The theft was discovered by one of the former leader's guards on Friday
Thieves have stolen the remains of Tassos Papadopoulos, the former president of the Republic of Cyprus, police say.
Mr Papadopoulos' body was removed after his grave in Nicosia was broken into overnight, officials said.
Mr Papadopoulos died of lung cancer in Nicosia in 2008, aged 74.
The theft from the Deftera village cemetery in Nicosia was discovered a day before the first anniversary of his death.
The desecration was discovered by one of Mr Papadopoulos's former guards who lights a candle in the cemetery every morning, the official Cyprus News Agency reports.
The robbers are thought to have worked during torrential rain overnight, lifting a marble slab weighing 250kg before unearthing the coffin and removing the corpse.
Eloquence and anger
The theft has been widely condemned. Republic of Cyprus President Demetris Christofias described it as "sacrilege".
"It is an immoral and condemnable act which is a blight to our culture and respect for our dead," said Mr Christofias on the sidelines of the European Council summit in Brussels.
Born in 1934
Trained as a barrister in London during the 1950s
Achieved prominence in the political wing of the right-wing paramilitary group EOKA
Became youngest government minister, aged 24, in 1959 after independence from British rule
Occupied several ministerial positions, before narrowly winning the presidential election in 2003
Lost a bid for a second term as president in February 2008, before dying in December 2008
Marios Garoyan, leader of the former president's centre-right Diko party, condemned the act as a "heinous and terrible crime", AFP reported.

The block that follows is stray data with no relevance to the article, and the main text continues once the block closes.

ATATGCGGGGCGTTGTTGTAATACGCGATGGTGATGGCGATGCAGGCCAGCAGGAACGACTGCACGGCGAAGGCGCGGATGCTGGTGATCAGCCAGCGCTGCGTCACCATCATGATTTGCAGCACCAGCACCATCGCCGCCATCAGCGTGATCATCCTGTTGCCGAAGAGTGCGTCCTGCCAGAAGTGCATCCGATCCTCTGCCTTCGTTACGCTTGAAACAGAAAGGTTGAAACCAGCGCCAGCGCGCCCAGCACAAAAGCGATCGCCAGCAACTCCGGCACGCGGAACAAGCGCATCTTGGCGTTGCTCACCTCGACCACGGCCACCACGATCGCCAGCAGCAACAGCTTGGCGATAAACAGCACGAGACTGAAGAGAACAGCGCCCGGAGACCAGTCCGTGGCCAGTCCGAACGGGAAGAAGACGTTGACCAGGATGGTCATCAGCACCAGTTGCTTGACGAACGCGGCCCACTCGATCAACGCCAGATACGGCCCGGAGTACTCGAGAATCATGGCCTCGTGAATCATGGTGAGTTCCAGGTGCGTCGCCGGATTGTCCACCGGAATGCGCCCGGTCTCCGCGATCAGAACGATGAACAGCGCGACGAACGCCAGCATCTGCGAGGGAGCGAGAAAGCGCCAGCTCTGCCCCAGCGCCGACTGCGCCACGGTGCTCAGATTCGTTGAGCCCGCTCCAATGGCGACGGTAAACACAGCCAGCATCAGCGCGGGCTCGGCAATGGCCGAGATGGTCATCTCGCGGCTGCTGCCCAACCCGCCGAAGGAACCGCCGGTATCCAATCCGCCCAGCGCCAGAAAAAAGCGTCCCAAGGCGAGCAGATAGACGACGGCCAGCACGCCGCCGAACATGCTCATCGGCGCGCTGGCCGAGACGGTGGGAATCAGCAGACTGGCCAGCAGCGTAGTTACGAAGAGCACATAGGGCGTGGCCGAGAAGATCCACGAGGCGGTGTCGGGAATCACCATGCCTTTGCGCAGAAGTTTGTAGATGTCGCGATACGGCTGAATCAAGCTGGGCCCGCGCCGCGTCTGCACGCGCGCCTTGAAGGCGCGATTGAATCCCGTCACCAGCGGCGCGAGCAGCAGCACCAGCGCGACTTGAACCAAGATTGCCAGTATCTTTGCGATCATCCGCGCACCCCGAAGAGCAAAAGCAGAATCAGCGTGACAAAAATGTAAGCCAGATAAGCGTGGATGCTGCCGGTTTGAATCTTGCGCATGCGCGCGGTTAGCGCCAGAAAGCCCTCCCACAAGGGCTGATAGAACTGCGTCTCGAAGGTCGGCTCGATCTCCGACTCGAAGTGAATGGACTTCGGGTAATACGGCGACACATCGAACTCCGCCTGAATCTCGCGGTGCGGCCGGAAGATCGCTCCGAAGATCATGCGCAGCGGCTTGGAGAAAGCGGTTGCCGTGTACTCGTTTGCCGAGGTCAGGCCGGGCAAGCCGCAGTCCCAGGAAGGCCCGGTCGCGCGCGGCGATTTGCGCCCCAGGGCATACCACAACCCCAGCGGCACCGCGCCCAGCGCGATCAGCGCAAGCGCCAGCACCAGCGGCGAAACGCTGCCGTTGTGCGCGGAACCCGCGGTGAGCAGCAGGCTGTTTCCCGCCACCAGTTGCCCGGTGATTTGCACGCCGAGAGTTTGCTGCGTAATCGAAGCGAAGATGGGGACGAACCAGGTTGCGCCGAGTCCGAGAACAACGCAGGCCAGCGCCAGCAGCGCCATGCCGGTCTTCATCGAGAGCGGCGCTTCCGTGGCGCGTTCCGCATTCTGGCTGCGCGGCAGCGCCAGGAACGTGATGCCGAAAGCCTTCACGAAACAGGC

Andros Kyprianou, the head of Cyprus' ruling Akel party, described it as "macabre and utterly condemnable".
"I am honestly still trying to comprehend what kind of warped minds could even think of doing such a thing, let alone actually carry it out," he said.
The motive for the theft remains unclear, investigators say. But it is bound to stir up passions over a UN-led peace effort aimed at reuniting the Turkish and Greek parts of the island, says the BBC's Malcolm Brabant in Athens.
Mr Papadopoulos was vehemently opposed to the peace plan, and his eloquence and anger convinced a resounding majority of Greek Cypriots to vote against it in a referendum, while Turkish Cypriots voted overwhelmingly in favour.
A veteran of Greek Cypriot politics, he became president in 2003 but lost a bid for a second term in 2008. He was defeated by Demetris Christofias, a former coalition partner.
One of the former president's achievements was to oversee the Republic of Cyprus's entry into the European Union in 2004.